The collection of Observer objects is kept in a set<Observer*> to prevent duplicates; the set insert( ), erase( ), clear( ), and size( ) functions are exposed to allow Observers to be added and removed at any time, thus providing runtime flexibility.

Most of the work is done in notifyObservers( ). If the changed flag has not been set, this does nothing. Otherwise, it first clears the changed flag so that repeated calls to notifyObservers( ) won t waste time. This is done before notifying the observers in case the calls to update( ) do anything that causes a change back to this Observable object. It then moves through the set and calls back to the update( ) member function of each Observer.

At first it may appear that you can use an ordinary Observable object to manage the updates. But this doesn t work; to get any effect, you must derive from Observable and somewhere in your derived-class code call setChanged( ). This is the member function that sets the changed flag, which means that when you call notifyObservers( ) all the observers will, in fact, get notified. Where you call setChanged( ) depends on the logic of your program.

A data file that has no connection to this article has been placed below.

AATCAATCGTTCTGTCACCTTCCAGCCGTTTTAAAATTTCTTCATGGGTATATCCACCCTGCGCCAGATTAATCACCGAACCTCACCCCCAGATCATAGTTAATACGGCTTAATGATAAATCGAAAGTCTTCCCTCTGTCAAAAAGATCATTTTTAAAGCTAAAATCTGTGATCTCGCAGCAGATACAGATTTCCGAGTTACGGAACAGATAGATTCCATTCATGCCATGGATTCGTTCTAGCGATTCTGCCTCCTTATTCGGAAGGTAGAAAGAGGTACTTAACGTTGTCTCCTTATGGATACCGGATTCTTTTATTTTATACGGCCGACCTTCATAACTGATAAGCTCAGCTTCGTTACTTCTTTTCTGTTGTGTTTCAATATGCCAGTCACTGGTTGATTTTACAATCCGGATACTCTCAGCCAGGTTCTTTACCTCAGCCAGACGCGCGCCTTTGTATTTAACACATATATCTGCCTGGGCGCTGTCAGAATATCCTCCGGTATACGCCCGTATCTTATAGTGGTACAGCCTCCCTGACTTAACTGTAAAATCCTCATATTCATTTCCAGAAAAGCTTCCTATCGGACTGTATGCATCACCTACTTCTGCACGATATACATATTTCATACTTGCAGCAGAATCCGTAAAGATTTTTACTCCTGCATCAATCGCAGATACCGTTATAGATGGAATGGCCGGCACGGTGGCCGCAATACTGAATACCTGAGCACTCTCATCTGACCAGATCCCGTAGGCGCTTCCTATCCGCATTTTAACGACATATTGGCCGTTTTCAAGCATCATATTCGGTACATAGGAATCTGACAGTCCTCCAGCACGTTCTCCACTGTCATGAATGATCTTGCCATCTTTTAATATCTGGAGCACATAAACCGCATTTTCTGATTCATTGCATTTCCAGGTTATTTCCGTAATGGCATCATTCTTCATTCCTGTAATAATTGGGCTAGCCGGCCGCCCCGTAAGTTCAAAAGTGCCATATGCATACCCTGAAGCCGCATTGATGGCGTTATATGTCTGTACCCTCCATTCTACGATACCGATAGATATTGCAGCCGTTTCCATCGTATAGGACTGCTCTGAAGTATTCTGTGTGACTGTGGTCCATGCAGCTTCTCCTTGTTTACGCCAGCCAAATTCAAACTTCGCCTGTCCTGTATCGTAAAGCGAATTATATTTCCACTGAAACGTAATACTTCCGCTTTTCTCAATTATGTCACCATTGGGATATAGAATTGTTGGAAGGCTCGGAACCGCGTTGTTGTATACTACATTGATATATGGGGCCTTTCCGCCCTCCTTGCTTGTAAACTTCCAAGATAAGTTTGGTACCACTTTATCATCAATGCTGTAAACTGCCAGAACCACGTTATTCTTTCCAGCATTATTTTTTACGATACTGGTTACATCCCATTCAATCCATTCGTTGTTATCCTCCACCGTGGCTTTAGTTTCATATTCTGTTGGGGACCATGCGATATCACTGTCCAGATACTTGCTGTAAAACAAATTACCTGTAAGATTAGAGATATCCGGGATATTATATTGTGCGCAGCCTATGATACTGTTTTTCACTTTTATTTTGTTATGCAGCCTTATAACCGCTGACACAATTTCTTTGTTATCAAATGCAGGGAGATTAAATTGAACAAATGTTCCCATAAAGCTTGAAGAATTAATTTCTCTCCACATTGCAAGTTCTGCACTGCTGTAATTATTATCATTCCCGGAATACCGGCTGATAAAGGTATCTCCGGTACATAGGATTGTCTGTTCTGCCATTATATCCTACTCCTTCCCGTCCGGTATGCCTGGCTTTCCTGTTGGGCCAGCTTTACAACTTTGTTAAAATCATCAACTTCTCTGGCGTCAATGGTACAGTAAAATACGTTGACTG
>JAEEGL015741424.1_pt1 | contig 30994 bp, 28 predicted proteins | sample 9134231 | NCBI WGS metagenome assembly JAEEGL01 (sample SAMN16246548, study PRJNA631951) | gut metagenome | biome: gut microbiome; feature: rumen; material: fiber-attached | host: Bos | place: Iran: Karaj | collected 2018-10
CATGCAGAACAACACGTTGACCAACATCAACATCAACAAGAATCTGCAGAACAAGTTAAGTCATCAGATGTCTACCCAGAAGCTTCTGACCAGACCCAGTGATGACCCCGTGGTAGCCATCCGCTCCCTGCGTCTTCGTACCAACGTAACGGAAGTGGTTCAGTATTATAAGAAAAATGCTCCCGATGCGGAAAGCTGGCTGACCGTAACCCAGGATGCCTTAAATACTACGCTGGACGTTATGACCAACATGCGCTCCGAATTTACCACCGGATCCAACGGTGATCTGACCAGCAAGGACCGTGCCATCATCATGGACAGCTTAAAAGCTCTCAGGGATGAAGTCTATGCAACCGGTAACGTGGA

Now we encounter a dilemma. Objects that are being observed may have more than one such item of interest. For example, if you re dealing with a GUI item a button, say the items of interest might be the mouse clicked the button, the mouse moved over the button, and (for some reason) the button changed its color. So we d like to be able to report all these events to different observers, each of which is interested in a different type of event.

The problem is that we would normally reach for multiple inheritance in such a situation: I ll inherit from Observable to deal with mouse clicks, and I ll er inherit from Observable to deal with mouse-overs, and, well, hmm, that doesn t work.

Thinking in C++ Vol 2 - Practical Programming
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   Reproduced courtesy of Bruce Eckel, MindView, Inc. Design by Interspire